županija: Sisačko-moslavačka  



hu: Topusztó
ru, sr: Топуско

2101 Topusko Topusko is situated at an elevation of 114 m in the Sisačko-moslavačka voivodship of central Croatia, about 65 km south of the country's capital, Zagreb. Topusko has a population of about 3,200 (2001).

The earliest settlements were built by the Celts and the Illyrians. Later the area was conquered by the Romans. In the period between the 4th and the 10th centuries, the region suffered from the invasions by Goths, Langobards, Slavs, Avars, Carolingians and later Hungarians. A Cistercian monastery was founded here in the 13th century but was abandoned when the area was threatened by the Turkish invasions. In 1556, the Turks succeeded to conquer Topusko and destroyed the former abbey and monastery. Two years later, emperor Ferdinand I, king of Hungary and Croatia, granted the abbatial rights to the bishop of Zagreb. However, it took until 1784 that the Turks could be repelled, and Topusko was then made part of the Croatian Military Border. For a short period of time at the beginning of the 19th century, Topusko was under French rule (kingdom of Illyria), to be included in the Croatian Military Border again in 1813.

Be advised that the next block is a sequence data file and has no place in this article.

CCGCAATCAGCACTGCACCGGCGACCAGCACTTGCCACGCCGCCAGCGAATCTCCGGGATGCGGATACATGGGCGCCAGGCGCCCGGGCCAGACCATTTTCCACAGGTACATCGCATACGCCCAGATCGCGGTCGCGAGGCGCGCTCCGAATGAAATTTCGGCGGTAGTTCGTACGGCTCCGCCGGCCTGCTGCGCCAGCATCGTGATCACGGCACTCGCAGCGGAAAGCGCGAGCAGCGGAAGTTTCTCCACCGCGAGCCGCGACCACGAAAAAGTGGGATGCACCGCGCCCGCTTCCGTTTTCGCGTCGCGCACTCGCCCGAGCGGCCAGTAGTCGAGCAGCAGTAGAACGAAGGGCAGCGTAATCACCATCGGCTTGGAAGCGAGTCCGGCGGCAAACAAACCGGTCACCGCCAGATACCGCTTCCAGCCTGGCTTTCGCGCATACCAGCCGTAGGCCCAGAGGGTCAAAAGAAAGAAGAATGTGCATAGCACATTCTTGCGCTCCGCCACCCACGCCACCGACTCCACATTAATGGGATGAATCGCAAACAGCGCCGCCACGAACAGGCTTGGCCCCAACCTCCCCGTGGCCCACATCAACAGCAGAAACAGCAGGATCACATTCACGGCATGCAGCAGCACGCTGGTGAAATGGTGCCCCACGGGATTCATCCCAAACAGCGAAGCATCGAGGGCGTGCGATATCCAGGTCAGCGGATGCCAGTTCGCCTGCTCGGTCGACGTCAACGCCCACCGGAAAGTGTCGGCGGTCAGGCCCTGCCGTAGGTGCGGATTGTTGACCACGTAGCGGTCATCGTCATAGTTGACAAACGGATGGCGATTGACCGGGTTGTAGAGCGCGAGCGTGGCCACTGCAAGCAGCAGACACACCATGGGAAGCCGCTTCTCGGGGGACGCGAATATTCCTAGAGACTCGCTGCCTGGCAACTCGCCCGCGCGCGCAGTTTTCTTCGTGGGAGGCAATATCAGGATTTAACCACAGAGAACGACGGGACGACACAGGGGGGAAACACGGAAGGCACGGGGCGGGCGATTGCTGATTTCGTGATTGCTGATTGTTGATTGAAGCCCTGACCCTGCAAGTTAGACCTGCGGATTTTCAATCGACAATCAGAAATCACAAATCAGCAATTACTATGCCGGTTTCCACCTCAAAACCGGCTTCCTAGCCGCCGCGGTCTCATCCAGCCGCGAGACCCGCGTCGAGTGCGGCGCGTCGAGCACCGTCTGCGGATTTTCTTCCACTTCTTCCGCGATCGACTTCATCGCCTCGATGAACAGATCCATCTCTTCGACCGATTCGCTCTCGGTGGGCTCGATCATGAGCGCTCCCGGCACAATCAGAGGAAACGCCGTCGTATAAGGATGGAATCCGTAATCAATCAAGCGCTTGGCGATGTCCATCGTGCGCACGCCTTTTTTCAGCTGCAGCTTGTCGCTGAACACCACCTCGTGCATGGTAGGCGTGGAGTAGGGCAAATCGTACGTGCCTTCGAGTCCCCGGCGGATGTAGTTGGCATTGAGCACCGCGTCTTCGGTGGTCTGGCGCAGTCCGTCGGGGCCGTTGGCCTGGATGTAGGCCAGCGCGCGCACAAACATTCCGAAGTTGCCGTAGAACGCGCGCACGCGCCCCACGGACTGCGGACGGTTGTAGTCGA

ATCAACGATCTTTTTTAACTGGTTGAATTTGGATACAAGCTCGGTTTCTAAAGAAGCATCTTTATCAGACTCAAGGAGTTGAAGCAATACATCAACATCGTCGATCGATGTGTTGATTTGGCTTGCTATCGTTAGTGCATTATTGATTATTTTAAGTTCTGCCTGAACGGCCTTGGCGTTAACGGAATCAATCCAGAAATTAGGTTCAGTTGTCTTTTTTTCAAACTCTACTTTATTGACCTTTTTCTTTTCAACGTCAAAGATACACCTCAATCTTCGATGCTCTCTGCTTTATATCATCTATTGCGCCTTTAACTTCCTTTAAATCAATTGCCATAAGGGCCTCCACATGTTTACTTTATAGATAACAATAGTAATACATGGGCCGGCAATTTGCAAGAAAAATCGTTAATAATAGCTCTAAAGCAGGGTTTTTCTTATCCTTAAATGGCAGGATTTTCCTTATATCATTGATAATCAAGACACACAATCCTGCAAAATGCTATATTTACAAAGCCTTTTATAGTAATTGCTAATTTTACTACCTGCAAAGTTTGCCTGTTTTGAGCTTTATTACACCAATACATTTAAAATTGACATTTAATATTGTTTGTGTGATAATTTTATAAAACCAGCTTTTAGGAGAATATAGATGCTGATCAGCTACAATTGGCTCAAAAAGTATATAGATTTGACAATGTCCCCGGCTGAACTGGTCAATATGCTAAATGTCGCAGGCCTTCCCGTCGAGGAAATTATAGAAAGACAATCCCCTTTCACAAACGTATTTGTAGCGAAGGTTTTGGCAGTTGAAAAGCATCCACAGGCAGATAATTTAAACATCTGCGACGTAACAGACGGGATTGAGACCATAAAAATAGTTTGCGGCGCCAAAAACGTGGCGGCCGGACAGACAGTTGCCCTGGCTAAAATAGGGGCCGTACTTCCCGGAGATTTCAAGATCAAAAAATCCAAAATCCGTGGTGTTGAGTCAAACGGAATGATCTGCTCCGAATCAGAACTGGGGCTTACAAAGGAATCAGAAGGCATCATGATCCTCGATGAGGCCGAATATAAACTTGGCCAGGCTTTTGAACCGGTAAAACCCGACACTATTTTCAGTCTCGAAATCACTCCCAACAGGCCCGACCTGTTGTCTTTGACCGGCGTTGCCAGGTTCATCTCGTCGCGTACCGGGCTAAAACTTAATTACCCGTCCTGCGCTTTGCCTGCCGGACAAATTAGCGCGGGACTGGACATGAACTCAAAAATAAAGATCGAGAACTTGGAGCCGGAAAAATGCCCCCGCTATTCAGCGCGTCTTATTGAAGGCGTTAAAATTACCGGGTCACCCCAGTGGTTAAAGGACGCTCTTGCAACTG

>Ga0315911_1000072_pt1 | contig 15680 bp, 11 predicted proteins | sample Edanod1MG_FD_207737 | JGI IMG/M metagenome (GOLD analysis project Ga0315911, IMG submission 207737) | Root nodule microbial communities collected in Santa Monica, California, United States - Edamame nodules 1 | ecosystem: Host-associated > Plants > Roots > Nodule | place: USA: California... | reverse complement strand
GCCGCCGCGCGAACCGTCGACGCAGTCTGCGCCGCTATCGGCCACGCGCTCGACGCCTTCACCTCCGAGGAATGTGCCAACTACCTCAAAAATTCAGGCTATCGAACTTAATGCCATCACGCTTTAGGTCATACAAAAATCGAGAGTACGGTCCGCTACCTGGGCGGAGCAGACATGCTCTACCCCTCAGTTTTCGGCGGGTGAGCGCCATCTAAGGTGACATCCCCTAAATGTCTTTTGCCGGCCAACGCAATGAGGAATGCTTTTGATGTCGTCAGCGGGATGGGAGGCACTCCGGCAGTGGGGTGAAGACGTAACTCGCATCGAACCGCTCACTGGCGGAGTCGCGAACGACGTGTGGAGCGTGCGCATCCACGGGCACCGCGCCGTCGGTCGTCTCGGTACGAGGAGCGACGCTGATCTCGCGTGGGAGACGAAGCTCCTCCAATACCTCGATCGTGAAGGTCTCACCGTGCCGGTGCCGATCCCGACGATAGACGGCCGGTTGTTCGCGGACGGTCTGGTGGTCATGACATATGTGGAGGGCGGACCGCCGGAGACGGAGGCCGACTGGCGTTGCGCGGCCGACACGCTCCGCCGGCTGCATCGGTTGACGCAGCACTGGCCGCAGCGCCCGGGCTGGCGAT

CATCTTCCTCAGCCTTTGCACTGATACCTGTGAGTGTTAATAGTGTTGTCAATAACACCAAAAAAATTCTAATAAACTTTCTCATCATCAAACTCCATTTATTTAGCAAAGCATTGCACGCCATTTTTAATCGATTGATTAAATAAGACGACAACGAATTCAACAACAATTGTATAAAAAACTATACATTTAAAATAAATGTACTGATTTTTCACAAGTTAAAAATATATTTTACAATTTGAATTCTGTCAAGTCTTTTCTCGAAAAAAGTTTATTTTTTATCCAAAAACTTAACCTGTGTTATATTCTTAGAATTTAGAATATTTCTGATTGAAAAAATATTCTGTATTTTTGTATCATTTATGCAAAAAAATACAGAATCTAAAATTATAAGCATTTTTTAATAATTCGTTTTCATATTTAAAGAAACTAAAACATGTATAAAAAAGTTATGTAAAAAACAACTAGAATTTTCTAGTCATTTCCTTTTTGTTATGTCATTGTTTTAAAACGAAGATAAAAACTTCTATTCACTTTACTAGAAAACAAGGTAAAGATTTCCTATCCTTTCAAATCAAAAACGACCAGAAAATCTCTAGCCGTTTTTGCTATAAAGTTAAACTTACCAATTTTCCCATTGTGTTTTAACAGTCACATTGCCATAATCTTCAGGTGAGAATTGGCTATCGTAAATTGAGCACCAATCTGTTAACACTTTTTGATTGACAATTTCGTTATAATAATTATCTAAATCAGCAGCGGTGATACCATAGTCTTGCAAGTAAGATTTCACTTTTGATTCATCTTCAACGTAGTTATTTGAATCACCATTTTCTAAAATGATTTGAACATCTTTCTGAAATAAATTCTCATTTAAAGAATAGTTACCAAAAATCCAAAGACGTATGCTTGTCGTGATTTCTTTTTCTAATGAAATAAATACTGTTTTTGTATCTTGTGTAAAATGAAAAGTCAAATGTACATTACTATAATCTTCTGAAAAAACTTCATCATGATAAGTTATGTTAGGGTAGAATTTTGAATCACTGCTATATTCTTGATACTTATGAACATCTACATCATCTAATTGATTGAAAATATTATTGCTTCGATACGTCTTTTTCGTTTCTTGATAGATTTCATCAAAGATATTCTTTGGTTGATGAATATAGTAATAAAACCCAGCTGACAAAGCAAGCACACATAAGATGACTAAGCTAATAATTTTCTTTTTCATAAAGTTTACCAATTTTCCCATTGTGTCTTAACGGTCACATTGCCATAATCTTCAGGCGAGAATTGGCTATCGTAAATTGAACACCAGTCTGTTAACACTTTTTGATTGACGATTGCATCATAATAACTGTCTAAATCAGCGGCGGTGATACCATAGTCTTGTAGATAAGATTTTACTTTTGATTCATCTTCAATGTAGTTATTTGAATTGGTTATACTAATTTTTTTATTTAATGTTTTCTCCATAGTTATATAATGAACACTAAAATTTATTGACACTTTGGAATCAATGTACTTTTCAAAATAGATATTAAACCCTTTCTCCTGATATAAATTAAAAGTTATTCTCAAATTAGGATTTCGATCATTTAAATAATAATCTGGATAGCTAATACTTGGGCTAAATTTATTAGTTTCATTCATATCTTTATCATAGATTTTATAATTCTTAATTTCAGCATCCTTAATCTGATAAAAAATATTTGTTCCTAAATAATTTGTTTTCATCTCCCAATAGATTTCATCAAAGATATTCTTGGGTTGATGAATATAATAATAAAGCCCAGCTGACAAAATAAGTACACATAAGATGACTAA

At that time Topusko began to develop as a popular spa town. In 1885 the town and its surroundings were made part of Croatia within the kingdom of Hungary. A modern water supply system and the railway were built at the beginning of the 20th century. Several parks and gardens were constructed at that time, the most famous being the Nikolino Brdo gardens and the Opatovina park. Although Topusko is still recovering from the great damages caused during the 1991–1995 war in Croatia, the town has remained a popular spa place.

The building depicted on glass no. 2101 [left] is the spa restaurant.

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